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Q I am not strictly observant, but like to think that I keep a modicum of kashrut. I've been asking religious friends how long to wait between eating milk and meat, and meat and milk. Their answers have been really conflicting. Is there a normative response?
A The confusion stems from the fact that this law represents an unresolved rabbinic debate that led to a plurality of legitimate practices. The different customs reflect historical development and geographical divisions and transcend contemporary denominational rifts.
While the prohibition of eating meat and milk together originates in the Bible, the rule to wait after consuming meat only appears in the Talmud. The first explicit discussion of this tradition emerges in the Amoraic period (200-500 CE), and ostensibly derives from a pious attempt to distance oneself from consuming milk with meat stuck in one's teeth or its fatty taste lingering in the mouth. (The alleged fear of digesting both types together rarely appears in rabbinic sources.) Although some medieval scholars believed these concerns only applied to fleshy beef but not to chicken or meat extracts like soup broth, the scholarly consensus concluded not to distinguish between different meat products (Rema YD 89:3).
In the Talmudic passage, different sages discuss whether one needs to wipe his hands or wash his mouth before consuming the opposite type of food (Hulin 104b). Later in the Gemara, a recent oleh from Babylonia, from where this custom seemingly emerged, asked the sage Rabbi Yohanan how long he waited to eat milk after consuming meat. He responded, "I don't wait!" The Talmud expresses bewilderment at this answer, and reinterprets him to state that one does not wait to eat meat after cheese.
Based on this statement, many conclude that there is no need to wait after consuming dairy, beyond a peripheral rinsing of the mouth. The first authority to explicitly mention waiting after eating cheese was Rabbi Meir of Rottenburg (13th century, Germany), who took on a personal stringency after once finding cheese stuck between his teeth. Although Rabbi Shlomo Luria spurned this practice, his younger 16th-century contemporary Rabbi Moshe Isserles ruled that one should wait to eat meat following the consumption of hard cheese, because its thick and fatty texture might cause similar problems as meat. This encompasses uncooked cheese that was aged for six months, like Parmesan.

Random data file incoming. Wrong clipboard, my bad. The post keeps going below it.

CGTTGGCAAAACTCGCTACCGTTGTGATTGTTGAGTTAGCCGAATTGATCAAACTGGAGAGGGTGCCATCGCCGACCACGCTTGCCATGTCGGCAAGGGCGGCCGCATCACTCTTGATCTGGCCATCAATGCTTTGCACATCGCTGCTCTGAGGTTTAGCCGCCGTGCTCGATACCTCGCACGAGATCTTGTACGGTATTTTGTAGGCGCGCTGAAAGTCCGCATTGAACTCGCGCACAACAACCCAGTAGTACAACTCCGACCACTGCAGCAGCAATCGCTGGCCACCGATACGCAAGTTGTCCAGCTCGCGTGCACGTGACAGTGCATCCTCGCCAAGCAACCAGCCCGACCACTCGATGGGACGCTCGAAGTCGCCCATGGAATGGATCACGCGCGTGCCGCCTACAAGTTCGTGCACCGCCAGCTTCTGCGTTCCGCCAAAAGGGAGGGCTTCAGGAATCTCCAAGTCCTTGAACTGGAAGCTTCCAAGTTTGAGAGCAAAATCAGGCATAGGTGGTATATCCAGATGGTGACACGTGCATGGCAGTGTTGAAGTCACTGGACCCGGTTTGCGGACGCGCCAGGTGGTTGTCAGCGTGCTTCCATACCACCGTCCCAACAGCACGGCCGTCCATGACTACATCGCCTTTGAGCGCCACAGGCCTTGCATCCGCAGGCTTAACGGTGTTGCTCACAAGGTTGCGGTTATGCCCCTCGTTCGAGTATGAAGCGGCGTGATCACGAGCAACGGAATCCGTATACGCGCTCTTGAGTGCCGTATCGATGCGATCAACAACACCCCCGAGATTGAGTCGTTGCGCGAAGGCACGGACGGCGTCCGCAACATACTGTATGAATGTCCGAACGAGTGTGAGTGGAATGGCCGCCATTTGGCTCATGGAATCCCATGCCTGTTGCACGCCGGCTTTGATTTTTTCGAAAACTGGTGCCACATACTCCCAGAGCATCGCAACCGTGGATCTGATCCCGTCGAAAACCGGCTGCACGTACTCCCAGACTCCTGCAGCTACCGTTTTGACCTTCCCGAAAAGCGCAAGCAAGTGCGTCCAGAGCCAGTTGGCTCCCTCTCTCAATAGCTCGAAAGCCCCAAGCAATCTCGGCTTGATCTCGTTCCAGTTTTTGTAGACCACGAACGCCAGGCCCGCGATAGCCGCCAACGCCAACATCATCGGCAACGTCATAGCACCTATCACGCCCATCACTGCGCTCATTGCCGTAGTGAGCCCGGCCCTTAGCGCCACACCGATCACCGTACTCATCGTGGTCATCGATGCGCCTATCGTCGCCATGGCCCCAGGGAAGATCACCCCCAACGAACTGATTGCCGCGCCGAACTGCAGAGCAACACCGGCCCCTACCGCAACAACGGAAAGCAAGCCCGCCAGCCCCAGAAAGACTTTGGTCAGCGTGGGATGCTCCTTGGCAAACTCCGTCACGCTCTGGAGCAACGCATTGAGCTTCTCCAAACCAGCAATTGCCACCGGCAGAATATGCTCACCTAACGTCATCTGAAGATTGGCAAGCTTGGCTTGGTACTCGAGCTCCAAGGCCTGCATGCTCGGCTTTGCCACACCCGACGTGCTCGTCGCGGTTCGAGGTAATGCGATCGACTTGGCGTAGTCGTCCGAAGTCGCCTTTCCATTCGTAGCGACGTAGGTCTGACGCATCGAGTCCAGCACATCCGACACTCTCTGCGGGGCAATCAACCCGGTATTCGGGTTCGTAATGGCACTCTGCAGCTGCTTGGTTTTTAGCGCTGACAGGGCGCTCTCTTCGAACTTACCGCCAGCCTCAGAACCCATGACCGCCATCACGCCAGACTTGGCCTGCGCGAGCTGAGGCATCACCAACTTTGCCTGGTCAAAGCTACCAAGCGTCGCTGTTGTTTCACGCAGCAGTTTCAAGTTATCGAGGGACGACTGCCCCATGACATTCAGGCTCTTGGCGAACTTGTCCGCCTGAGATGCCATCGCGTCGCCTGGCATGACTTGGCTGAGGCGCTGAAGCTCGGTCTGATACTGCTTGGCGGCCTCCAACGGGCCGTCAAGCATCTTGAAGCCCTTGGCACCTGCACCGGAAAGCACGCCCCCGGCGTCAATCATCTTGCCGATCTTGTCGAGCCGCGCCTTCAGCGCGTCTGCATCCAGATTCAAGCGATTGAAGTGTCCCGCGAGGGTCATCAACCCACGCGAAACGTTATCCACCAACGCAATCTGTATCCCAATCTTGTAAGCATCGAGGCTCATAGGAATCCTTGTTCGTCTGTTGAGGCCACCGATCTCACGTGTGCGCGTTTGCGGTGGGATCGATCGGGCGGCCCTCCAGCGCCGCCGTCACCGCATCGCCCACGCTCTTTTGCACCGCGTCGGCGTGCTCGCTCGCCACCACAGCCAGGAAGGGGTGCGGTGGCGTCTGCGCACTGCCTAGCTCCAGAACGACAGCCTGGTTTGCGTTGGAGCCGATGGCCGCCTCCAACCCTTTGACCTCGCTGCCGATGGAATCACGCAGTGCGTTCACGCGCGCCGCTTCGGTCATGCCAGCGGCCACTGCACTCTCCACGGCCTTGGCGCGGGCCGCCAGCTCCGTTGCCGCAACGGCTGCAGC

The most important section of the Gemara records Mar Ukva's confession that while his pious father waited 24 hours after consuming meat before eating dairy products, he only waited "until the next meal." Mar Ukva did not quantify this standard, leaving a normative ambiguity that was interpreted differently by commentators around the world. Maimonides - followed by Spanish and Provencal sages - ruled that one must wait "about six hours" before eating dairy, basing himself on the ancient practice of consuming two meals a day (Shabbat 10a). While Rabbi Yosef Karo understood this to mean a complete six hours (Shulhan Aruch YD 89:1), others, like R. Menahem Hameiri (Magen Avot 9), spoke of waiting five to six hours, colloquially known as "into the sixth hour." A compromise interpretation asserted that without formal clocks, Maimonides could not demand an exact time, and therefore five and a half hours was sufficient.
The medieval sages of Germany and northern France (Tosafot), however, understood "until the next meal" literally. They asserted that once a person recited grace after meals, cleared the table and rinsed his mouth, he could immediately begin another meal with dairy products. Their 15th-century successors, such as Rabbi Yisrael Isserlein, declared to wait one hour, a practice that Dutch Jews still follow. As Ashkenazic Jewry moved to Eastern Europe, however, many sages strongly urged their followers to observe Maimonides' ruling. This stringency ultimately became the dominant Ashkenazic practice.
German Jewry took a middle position to wait three hours. This might represent the amount of time between meals in their locality, or a compromise between the different opinions. Textual references to this custom, however, remain very sparse. In a recent article, Aviad Stolman has traced the first record of this practice to a 1492 manuscript. (An alleged earlier citation by Rabbenu Yeruham appears to be a scribal error.) Much to the chagrin of contemporary authorities, many Jews of Eastern European and Sephardic origin adopted this custom, sometimes out of convenience. While Rabbi Shlomo Auerbach ruled that all Jews should abandon this custom, this practice appears well established in select communities.
When a person does not have a firm family custom, I would recommend waiting at least five hours. For someone who desires only to "keep a modicum of kashrut," however, some rabbis might recommend a shorter option to help you maintain a legitimate minimum standard. Please consult with a local rabbi to determine the most appropriate practice for you.
The writer, a rabbi, is the online editor of TraditionOnline.org and teaches in Jerusalem, where he is pursuing a doctorate in Jewish philosophy at Hebrew University. email@example.com
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